Currently, Google is a corporation that most of us have come to depend upon and that thought is pretty scary. Just think about how many privacy-related issues they had to deal with in the recent period, and yet the vast majority of outraged users stated that Google has to change and not that they will simply stop employing the company's services. The IT giant is currently working on a compromise which will enable it to keep monitoring software stats, while also preserving the privacy of its users.
The project called RAPPOR (Randomized Aggregatable Privacy-Preserving Ordinal Response) is based on an old statistical trick called randomized surveys. In simple terms, the subjects are instructed to randomly answer the questions from a questionnaire according to a coin toss. After compiling all the answers, the surveyors can calculate how many answers are most likely true and how many were simple random draws, but each participant gets to hold on the plausible deniability.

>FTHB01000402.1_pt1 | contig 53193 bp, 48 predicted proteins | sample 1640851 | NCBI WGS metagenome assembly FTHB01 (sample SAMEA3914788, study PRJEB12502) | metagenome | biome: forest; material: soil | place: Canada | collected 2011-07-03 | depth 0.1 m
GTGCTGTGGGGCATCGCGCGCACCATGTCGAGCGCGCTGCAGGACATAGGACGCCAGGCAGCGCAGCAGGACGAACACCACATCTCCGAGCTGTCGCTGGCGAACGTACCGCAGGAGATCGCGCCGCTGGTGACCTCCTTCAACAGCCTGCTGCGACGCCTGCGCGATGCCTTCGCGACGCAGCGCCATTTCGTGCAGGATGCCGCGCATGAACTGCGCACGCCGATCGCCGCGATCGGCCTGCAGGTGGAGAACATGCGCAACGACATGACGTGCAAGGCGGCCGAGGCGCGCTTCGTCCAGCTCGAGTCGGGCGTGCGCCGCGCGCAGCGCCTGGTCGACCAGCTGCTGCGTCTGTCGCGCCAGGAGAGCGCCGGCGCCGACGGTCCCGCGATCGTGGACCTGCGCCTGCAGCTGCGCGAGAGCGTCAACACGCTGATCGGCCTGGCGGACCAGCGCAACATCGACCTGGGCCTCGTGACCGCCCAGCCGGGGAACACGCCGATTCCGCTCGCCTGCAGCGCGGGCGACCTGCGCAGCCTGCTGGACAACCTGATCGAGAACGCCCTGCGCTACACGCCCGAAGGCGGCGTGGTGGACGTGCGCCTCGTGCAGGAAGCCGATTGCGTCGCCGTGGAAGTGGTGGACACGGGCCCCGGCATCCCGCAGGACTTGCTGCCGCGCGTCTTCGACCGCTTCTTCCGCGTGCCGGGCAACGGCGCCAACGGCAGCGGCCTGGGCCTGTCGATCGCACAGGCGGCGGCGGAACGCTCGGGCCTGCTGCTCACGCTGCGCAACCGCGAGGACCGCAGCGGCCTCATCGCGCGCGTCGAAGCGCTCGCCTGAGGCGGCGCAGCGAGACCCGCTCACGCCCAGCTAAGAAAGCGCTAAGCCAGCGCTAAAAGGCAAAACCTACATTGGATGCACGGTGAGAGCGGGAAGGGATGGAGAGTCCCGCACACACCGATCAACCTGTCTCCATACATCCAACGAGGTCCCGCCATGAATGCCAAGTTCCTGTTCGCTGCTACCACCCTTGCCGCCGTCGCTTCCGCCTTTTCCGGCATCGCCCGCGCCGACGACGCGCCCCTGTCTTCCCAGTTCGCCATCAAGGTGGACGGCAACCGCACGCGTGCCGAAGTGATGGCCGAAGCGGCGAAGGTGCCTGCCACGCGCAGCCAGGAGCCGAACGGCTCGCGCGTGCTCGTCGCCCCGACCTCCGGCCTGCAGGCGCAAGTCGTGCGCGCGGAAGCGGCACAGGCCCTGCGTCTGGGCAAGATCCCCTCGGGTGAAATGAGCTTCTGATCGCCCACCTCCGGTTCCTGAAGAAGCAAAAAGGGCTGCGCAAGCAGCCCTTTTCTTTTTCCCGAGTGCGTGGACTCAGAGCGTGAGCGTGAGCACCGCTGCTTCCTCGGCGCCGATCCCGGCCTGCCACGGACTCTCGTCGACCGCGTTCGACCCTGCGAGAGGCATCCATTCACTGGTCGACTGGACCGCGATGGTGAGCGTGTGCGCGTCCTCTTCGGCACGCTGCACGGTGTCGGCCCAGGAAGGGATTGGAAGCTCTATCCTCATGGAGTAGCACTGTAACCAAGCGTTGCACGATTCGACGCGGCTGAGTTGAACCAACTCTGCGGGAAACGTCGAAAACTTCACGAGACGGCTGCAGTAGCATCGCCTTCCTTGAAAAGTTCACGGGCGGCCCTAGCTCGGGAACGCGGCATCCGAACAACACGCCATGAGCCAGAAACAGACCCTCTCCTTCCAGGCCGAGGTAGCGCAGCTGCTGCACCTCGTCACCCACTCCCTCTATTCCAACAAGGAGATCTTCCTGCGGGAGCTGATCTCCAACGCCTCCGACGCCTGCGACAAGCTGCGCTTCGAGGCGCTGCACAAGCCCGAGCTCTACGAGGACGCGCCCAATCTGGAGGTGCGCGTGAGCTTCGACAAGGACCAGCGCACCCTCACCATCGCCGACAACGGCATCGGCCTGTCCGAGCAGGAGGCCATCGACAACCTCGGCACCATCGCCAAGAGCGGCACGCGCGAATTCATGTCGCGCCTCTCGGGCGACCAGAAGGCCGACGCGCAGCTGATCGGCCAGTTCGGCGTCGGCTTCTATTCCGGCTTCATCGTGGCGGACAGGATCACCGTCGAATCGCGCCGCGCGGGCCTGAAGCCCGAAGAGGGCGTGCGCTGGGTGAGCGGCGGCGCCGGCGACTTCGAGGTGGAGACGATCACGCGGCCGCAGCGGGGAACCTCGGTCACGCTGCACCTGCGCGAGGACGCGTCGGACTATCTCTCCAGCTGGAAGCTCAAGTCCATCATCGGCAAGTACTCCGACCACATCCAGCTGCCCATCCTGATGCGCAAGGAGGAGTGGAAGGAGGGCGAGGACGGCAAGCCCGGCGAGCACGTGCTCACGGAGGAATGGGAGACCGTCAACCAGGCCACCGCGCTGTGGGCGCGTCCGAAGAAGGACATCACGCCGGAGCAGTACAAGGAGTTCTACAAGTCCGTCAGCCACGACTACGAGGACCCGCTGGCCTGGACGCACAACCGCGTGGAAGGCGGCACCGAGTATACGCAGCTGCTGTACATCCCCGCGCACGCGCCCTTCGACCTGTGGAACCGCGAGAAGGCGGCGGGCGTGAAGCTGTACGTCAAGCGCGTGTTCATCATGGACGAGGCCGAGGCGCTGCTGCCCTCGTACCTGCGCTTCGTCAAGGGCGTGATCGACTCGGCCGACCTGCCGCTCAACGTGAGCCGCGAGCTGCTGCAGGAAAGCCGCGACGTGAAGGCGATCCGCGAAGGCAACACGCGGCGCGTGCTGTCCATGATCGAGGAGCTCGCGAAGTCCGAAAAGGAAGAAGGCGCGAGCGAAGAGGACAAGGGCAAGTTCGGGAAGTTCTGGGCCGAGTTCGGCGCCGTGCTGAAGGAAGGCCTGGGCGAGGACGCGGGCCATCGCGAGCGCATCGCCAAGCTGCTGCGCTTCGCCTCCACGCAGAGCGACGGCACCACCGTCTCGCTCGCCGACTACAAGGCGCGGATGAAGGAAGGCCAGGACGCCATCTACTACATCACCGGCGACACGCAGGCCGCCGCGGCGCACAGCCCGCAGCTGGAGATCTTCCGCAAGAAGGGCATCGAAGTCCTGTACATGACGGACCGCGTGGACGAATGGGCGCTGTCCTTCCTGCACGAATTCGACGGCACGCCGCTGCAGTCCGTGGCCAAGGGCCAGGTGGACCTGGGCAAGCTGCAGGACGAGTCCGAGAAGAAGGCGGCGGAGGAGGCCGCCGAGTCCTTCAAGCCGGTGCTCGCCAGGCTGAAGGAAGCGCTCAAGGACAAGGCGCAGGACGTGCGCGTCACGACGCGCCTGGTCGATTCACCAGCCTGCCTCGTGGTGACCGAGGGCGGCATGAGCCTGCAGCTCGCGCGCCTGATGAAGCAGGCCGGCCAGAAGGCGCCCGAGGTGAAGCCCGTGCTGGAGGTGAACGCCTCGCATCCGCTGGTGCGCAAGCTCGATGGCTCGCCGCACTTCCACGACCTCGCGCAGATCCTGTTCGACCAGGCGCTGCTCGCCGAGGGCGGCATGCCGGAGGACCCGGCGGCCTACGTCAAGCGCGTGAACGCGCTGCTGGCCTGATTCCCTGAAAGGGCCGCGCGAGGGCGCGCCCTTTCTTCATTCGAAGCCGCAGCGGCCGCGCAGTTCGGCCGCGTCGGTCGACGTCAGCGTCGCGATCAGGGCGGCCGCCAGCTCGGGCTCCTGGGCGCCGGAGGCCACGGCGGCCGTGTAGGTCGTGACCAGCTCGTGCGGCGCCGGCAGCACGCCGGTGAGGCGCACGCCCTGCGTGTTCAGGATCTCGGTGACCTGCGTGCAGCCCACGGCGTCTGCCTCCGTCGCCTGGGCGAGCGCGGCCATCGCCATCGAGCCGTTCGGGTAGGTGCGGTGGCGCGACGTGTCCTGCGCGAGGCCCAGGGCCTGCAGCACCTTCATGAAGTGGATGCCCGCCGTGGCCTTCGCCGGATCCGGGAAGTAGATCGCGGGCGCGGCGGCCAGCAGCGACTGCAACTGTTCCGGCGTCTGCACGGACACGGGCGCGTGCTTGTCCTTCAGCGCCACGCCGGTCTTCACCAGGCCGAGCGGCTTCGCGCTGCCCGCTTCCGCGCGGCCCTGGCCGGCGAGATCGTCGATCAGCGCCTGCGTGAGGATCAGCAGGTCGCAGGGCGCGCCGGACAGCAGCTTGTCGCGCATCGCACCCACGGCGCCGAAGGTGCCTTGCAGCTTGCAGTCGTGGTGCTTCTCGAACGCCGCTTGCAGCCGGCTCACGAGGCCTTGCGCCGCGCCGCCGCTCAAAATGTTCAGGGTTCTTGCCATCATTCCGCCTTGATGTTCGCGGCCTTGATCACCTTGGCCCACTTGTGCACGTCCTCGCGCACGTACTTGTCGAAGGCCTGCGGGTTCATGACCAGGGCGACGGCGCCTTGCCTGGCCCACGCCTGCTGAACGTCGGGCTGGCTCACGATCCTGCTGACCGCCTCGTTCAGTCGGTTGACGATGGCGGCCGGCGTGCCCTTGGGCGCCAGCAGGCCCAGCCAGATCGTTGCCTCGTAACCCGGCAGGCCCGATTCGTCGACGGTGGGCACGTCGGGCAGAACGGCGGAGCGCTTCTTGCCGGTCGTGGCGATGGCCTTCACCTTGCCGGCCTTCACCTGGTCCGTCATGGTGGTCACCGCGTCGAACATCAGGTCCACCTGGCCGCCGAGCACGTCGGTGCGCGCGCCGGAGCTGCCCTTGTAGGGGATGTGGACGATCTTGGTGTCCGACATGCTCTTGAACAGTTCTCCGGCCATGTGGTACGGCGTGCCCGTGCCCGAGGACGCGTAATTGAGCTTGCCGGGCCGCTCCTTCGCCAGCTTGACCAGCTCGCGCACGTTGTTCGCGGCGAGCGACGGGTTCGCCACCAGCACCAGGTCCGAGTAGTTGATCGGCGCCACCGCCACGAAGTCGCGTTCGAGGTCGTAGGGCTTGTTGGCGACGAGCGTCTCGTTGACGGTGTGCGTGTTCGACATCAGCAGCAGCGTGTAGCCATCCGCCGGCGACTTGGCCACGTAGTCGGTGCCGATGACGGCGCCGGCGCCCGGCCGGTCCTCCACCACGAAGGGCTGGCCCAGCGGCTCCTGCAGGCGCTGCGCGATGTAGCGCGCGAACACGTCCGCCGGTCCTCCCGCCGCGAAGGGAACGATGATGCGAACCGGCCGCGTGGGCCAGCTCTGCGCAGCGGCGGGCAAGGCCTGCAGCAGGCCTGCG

RAPPOR will use this concept and have programs send reports that seem to be nothing more than the result of a series of coin flips. However, when piecing together all of the results, the company can figure out which stats are shared by a majority of its users. This technique will be used to obtain information such as security flaws in applications without exposing sensitive data about the users. RAPPOR will be presented next week at the ACM Conference on Computer and Communications Security.
According to Ulfar Erlingsson (the project manager), RAPPOR will be released under an open-source license.